Don't know how to apply false lashes? Are you anti-spray tan? Well, you can put your pom-poms in storage because you, my friend, won't be making the University of Washington cheerleading squad.
Although "bronze, beachy glow," "dark, smokey eyes" and "flattering eyeshadow" sound like a list of beauty looks available in a Sephora catalog, they are actually some dos and don'ts that the school boasted on a now-removed tryout infographic posted to Facebook on Monday.
While some of the rules make sense, such as the attire requirements and having hair partially off the face, most of the others are just plain laughable:
"Girl About Town Llpstick" — All girls must wear the same exactly MAC lipstick shade. Have a dupe from the drugstore? That simply will not work!
"No harsh lines" — What constitutes a harsh line? Examples, please.
"No nude lips" — Apparently, natural is not O.K.
"Hair partially off face" — Is this a half and half situation?
"No trendy hair colors" — Tbh, bleach blonde is pretty trendy right now.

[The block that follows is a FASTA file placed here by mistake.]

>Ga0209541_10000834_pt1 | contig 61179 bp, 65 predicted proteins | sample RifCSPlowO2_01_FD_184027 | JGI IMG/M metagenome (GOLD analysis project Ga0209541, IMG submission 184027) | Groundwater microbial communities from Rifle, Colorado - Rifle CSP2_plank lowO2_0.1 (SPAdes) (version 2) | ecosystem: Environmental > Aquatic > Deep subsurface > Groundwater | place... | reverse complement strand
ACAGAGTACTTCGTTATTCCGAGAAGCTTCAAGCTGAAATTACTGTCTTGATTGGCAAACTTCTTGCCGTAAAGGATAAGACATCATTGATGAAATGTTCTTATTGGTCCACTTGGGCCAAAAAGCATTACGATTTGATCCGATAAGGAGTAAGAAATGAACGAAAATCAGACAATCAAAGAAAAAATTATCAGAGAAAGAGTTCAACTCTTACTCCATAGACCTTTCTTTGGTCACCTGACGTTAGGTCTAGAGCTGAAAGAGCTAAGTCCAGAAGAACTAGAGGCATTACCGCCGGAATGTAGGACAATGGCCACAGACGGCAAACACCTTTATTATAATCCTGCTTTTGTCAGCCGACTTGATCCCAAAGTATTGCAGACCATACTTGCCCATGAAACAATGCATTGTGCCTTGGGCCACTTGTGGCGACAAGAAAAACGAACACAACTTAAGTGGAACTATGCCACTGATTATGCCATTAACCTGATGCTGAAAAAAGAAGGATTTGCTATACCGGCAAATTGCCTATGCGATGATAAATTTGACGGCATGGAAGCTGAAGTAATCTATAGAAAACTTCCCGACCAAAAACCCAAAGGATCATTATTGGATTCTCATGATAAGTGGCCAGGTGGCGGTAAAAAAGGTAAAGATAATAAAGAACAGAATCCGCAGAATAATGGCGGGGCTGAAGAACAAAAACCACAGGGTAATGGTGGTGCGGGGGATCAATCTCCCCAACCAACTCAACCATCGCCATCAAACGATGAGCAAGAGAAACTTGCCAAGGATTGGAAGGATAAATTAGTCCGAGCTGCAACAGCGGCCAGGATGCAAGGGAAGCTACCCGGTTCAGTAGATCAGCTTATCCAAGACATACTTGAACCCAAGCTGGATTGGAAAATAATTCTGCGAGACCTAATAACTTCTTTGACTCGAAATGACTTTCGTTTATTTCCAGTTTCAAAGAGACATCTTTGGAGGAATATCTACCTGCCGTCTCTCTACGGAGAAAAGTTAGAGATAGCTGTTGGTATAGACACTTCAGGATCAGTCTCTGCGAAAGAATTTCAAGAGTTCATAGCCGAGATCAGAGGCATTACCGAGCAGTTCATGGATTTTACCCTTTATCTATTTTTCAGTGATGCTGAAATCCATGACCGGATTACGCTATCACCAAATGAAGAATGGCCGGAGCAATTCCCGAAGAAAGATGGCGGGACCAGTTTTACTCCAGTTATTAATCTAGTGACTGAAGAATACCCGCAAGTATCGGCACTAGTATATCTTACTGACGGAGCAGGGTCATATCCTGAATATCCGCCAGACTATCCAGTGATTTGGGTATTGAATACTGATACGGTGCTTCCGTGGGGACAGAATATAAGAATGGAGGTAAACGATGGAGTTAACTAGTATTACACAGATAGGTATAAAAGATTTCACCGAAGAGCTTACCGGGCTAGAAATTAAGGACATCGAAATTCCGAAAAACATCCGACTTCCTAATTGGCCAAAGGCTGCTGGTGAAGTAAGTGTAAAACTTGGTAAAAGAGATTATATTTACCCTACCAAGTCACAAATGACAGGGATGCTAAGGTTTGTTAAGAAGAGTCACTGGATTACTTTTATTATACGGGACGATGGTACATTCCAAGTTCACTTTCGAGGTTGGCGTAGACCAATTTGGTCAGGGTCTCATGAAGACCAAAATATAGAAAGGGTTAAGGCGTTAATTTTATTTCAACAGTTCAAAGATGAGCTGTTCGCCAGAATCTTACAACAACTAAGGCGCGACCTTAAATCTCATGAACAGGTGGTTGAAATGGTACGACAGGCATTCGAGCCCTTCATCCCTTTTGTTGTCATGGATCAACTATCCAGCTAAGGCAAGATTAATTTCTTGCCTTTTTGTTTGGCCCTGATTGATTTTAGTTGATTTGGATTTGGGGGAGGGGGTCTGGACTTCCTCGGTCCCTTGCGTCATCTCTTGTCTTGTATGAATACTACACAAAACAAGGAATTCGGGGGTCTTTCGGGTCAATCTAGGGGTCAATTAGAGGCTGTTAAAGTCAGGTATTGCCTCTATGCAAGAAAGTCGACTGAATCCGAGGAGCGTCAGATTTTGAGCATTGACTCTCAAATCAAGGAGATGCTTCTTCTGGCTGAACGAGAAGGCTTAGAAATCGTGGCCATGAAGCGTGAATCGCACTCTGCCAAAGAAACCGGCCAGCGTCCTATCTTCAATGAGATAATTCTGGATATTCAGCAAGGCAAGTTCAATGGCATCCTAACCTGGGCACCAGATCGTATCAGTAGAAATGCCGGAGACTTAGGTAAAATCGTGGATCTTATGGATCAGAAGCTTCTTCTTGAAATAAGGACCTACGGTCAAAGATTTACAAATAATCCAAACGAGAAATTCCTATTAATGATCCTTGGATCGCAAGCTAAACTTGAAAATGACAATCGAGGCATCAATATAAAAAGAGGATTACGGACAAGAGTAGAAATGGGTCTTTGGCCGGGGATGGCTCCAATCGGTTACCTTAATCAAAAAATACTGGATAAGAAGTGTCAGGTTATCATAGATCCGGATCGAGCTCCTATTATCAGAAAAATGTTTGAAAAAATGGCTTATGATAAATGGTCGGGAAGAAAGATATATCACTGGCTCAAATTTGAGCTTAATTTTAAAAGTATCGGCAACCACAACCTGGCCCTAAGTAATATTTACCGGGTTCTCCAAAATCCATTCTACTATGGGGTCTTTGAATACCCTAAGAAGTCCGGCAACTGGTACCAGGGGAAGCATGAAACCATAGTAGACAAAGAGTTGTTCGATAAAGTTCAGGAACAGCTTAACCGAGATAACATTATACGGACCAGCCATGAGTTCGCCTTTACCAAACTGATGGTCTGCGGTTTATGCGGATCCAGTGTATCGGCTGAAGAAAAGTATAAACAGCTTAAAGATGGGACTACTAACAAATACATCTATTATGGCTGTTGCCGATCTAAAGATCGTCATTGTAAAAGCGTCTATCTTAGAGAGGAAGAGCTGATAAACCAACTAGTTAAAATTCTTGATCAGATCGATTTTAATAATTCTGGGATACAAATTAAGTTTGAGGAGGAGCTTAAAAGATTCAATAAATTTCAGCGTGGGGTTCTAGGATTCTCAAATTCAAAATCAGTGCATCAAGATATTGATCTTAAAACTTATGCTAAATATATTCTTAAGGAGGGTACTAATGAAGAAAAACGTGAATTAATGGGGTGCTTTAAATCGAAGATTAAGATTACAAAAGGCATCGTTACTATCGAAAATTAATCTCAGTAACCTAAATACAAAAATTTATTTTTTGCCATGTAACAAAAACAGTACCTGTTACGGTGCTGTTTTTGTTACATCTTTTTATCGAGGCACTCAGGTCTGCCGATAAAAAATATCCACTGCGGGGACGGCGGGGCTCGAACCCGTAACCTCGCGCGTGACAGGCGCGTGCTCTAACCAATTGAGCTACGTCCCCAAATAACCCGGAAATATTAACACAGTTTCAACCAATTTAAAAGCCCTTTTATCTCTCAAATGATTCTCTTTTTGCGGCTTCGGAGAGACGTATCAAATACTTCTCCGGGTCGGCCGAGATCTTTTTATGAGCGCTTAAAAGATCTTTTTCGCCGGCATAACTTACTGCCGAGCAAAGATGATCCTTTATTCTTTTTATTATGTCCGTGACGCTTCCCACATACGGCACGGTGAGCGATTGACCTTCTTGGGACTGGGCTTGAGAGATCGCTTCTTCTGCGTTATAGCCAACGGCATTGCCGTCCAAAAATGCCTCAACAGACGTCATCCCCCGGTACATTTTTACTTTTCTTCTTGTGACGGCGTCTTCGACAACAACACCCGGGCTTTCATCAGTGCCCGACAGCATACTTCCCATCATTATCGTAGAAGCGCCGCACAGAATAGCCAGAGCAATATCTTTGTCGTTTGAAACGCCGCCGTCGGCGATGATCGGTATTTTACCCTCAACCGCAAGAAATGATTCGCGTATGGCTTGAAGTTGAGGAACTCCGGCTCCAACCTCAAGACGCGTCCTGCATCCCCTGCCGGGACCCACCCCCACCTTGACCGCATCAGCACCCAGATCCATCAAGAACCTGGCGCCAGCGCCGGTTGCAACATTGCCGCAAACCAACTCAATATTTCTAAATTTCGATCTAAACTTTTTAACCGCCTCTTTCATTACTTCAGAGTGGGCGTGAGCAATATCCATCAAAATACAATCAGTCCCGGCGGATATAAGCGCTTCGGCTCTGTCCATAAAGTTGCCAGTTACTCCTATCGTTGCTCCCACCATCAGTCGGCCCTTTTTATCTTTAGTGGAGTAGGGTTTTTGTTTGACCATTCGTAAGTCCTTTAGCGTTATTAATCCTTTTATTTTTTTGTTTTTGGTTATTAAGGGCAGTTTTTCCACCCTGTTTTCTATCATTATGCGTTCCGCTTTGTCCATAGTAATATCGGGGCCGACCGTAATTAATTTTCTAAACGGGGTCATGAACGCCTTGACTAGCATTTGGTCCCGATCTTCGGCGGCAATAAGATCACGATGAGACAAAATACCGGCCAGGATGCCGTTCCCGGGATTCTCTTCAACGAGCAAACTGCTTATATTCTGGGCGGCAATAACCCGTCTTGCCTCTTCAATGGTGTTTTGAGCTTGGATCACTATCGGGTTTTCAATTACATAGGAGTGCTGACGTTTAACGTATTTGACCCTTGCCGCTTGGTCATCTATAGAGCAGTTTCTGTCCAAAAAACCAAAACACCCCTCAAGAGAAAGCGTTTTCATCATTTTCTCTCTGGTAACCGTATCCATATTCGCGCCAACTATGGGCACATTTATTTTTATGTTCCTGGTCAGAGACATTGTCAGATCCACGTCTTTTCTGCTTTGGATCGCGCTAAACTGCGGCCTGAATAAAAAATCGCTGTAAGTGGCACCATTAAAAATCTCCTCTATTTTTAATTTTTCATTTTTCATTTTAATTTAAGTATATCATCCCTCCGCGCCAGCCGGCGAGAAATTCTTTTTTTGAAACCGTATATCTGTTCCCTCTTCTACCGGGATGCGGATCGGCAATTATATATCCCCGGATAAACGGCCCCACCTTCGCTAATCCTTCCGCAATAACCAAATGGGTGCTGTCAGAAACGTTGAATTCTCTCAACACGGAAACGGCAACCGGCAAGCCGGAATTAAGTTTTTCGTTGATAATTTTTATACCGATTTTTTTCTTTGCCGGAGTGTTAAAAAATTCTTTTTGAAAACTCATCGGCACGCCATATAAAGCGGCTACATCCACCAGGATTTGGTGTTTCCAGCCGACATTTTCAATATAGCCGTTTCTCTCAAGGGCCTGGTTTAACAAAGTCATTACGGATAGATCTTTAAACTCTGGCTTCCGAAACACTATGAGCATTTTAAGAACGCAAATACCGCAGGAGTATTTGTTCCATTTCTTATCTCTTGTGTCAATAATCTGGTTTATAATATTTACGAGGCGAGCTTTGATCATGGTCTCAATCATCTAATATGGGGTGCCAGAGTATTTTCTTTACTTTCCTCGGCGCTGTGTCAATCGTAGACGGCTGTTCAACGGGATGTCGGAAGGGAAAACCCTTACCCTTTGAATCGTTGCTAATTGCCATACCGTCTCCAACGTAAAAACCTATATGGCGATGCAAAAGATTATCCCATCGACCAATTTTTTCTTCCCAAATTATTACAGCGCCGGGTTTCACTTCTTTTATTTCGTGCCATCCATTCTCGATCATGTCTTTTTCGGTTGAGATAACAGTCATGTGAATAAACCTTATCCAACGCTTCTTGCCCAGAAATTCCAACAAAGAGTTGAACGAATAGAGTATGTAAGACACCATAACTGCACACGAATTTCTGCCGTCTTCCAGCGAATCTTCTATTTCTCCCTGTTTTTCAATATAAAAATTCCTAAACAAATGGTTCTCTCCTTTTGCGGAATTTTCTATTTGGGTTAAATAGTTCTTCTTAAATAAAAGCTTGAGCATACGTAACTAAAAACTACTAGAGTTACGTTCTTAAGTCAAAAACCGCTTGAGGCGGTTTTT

In a statement, the university said that the graphic was created due to a high volume of questions surrounding tryouts. It was quickly removed Tuesday morning, The Seattle Times reports, because it was "determined that some of the details and descriptions provided were inconsistent with the values of the UW spirit program and department of athletics."
Many have since taken to Twitter to voice confusion with the graphic:
Some explained that their teams have similar requirements. For example, Washington State University has an infographic that requires cheerleaders to wear crimson lipstick and to have a tattoo-less athletic physique.
What's even more troublesome than the post itself, however, is the people that can't seem to wrap their mind around why a poster like this is problematic.
Antiquated, sexist beliefs like these are unfortunately nothing new for cheerleadeaders. A number of professional cheerleaders, such as this former NFL Raiders' Raiderette and these Buffalo Bills' Jills, have spoken out about image requirements they were forced to uphold. Some were benched for going over a certain weight, while others had "jiggle tests" to make sure they were fit.
Additionally, a 2012 study in the Journal of Athletic Training concluded that cheerleaders were at risk for eating disorders and a negative body image because of the revealing uniforms they have to wear.
Not all cheerleaders should be told they need to look this: